Belize Aquarium Fish

Swimming around in the tropics is like swimming around inside someone's aquarium, which isn't too surprising, since most aquarium fish come from the tropics.   So what qualifies a fish to appear on this aquarium fish page?   Well, if you've got a big enough aquarium then I guess you can keep more or less anything, but I've chosen ones which will fit in an ordinary size aquarium!   The fish below might not actually be suitable to keep in an aquarium, but they look like they're suitable!

blue headed wrasse

This fish is one of the wrasse family, which has lots of members, all characterized by a long body, which often seems to be curved downwards.   This particular wrasse, for reasons which I hope are obvious, is called a blue-headed wrasse.

blue headed wrasse
yellow headed wrasse

and this is a yellow-headed wrasse.

cocoa damselfish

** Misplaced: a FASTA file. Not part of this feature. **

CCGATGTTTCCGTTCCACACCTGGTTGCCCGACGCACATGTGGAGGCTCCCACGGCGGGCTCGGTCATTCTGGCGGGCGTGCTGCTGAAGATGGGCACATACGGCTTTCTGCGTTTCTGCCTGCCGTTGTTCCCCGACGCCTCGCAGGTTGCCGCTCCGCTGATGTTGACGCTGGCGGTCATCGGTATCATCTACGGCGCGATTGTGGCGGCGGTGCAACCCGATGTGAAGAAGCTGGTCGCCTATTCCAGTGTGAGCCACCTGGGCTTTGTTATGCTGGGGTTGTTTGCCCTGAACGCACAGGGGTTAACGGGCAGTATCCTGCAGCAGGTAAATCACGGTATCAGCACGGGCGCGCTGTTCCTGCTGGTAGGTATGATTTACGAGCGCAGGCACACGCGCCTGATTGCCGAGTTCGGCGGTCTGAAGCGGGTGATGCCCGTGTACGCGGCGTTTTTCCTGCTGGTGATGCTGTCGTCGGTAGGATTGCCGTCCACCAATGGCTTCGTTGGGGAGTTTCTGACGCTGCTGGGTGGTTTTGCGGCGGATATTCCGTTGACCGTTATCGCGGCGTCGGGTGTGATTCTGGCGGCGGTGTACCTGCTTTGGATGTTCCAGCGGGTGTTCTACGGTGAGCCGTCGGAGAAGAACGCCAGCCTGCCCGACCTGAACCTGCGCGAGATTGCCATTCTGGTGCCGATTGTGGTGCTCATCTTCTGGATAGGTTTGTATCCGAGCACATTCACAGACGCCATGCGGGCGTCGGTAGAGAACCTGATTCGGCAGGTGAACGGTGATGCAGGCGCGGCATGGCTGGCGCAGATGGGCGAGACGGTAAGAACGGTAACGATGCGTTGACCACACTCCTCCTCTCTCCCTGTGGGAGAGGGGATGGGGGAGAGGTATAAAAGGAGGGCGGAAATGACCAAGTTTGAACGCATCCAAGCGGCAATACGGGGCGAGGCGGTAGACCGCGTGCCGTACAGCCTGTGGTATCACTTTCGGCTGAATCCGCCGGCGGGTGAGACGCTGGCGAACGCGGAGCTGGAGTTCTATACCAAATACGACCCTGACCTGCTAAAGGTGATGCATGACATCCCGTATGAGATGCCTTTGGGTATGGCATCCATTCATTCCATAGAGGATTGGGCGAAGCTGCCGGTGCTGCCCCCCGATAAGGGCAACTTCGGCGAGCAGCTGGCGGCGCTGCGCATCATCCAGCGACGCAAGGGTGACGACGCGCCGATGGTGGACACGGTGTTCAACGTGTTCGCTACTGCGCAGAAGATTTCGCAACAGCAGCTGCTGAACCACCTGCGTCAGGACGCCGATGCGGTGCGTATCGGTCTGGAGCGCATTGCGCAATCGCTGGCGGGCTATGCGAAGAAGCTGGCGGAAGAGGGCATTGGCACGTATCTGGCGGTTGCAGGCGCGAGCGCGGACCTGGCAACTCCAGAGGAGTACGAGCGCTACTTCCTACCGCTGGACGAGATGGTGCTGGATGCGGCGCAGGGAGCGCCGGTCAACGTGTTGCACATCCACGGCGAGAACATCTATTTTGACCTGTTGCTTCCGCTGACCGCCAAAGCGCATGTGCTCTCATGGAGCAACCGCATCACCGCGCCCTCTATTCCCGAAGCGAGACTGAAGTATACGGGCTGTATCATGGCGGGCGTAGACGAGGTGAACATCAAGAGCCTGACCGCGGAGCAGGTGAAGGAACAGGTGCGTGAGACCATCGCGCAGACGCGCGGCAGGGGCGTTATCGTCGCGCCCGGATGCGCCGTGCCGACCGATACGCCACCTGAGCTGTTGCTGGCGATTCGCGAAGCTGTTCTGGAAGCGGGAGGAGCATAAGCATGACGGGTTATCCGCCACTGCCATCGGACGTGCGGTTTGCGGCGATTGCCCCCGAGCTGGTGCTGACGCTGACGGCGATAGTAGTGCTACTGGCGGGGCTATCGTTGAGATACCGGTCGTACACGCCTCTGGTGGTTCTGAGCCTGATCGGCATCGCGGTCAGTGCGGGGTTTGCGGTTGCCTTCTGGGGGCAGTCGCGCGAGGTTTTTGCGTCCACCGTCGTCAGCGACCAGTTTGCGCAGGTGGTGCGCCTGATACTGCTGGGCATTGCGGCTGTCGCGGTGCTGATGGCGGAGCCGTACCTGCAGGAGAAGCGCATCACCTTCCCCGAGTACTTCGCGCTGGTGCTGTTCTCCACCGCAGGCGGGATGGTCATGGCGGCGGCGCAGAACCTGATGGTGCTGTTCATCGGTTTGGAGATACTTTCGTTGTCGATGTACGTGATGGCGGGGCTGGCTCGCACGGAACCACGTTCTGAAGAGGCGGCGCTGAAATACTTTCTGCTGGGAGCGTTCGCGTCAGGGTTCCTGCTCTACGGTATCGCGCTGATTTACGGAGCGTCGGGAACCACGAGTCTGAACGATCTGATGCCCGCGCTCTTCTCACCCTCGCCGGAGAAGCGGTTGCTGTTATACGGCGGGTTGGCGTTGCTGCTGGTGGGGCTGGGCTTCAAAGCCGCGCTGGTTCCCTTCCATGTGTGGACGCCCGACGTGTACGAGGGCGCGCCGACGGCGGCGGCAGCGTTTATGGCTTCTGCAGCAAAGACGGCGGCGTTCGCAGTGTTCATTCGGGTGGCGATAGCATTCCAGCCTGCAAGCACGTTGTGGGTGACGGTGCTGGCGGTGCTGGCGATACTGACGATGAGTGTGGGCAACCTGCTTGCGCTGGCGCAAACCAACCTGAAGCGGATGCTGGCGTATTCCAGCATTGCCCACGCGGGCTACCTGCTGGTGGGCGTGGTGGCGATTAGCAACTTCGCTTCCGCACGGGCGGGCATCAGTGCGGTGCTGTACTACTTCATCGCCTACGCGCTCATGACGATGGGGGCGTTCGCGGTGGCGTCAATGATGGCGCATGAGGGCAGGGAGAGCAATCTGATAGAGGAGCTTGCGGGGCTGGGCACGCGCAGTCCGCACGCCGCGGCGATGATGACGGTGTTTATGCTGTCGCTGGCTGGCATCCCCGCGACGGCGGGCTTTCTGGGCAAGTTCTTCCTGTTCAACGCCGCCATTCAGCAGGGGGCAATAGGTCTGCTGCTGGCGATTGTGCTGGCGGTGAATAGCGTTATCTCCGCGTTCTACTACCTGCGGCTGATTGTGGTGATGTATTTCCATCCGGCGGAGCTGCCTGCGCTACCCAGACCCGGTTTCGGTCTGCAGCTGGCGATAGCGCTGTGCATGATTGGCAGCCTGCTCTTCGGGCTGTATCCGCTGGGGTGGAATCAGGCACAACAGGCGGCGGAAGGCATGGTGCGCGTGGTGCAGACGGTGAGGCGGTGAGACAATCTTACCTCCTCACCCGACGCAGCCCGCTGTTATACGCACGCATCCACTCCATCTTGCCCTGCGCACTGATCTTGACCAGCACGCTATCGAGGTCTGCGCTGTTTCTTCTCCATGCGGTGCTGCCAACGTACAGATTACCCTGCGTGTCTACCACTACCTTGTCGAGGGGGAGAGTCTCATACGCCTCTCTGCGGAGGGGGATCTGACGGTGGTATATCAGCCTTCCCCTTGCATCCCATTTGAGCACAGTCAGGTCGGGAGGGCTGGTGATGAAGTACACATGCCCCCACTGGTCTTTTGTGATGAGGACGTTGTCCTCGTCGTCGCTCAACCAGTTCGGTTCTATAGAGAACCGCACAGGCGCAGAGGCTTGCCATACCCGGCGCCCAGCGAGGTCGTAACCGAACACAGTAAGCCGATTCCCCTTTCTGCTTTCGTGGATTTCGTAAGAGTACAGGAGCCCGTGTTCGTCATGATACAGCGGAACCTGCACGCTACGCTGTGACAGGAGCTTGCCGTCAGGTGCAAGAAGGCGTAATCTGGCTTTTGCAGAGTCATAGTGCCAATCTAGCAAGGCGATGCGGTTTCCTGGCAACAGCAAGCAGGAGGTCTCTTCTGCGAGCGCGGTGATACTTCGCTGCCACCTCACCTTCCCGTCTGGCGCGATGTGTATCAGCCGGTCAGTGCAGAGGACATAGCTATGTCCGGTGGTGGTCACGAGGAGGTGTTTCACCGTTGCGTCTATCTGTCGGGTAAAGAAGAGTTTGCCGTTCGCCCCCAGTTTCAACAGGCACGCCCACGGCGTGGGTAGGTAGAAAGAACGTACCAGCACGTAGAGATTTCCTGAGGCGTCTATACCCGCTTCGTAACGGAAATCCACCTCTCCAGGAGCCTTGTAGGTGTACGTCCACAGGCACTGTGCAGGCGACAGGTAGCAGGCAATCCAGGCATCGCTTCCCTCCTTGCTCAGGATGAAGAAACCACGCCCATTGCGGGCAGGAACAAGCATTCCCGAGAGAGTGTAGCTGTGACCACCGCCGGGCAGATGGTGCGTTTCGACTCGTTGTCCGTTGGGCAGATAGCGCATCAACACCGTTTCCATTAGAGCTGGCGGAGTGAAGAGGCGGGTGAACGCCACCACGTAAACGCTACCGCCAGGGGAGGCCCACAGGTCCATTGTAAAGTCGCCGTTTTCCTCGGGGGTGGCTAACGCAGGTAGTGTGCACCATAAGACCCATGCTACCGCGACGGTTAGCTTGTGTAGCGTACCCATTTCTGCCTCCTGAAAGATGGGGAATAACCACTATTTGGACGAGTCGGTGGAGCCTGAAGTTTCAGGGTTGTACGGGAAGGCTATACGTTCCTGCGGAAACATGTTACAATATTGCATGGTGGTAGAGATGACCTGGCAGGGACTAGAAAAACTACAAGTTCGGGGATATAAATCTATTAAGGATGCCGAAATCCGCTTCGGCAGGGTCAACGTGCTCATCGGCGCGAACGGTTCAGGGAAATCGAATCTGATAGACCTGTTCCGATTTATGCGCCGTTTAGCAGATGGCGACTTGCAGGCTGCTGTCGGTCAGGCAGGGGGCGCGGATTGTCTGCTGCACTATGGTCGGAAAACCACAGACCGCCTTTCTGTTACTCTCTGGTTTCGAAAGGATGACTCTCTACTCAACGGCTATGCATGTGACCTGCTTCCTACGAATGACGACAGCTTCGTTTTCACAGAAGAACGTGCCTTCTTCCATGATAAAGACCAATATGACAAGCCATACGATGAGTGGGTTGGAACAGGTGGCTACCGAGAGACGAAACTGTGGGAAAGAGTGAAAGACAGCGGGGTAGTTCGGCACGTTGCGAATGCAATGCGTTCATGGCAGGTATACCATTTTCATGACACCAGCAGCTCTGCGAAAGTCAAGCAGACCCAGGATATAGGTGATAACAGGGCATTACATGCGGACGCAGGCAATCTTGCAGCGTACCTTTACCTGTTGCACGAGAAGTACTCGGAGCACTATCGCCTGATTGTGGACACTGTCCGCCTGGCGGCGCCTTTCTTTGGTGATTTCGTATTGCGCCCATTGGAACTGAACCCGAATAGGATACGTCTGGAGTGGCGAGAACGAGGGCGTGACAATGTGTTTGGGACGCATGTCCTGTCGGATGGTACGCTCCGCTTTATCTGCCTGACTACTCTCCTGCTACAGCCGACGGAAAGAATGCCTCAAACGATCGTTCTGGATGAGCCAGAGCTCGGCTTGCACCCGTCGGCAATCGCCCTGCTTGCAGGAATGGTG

These two are also members of a large family, the damselfish.   On the left is a cocoa damselfish, and on the right is a three-spot damselfish, so called for the black spots on either side of the body and just in front and above the tail.

three-spot damselfish

Another somewhat larger member of the family, the yellow-tailed damselfish.

yellow tailed damselfish
royal grammas

Royal Grammas



jewelfish jewelfish

Squirrelfish like this one seem to have a knack for placing themselves near photogenic backdrops - I took another photo of a squirrelfish which positioned itself right in front of a seafan like this one, and there was even a Flamingo Tongue on the seafan.

Unfortunately, there was a sea whip right in front of it, which obstructed its eye and made the photo unuseable.   Which shows that they're good at backdrops, but lousy at foregrounds.

squirrelfish in front of a sea fan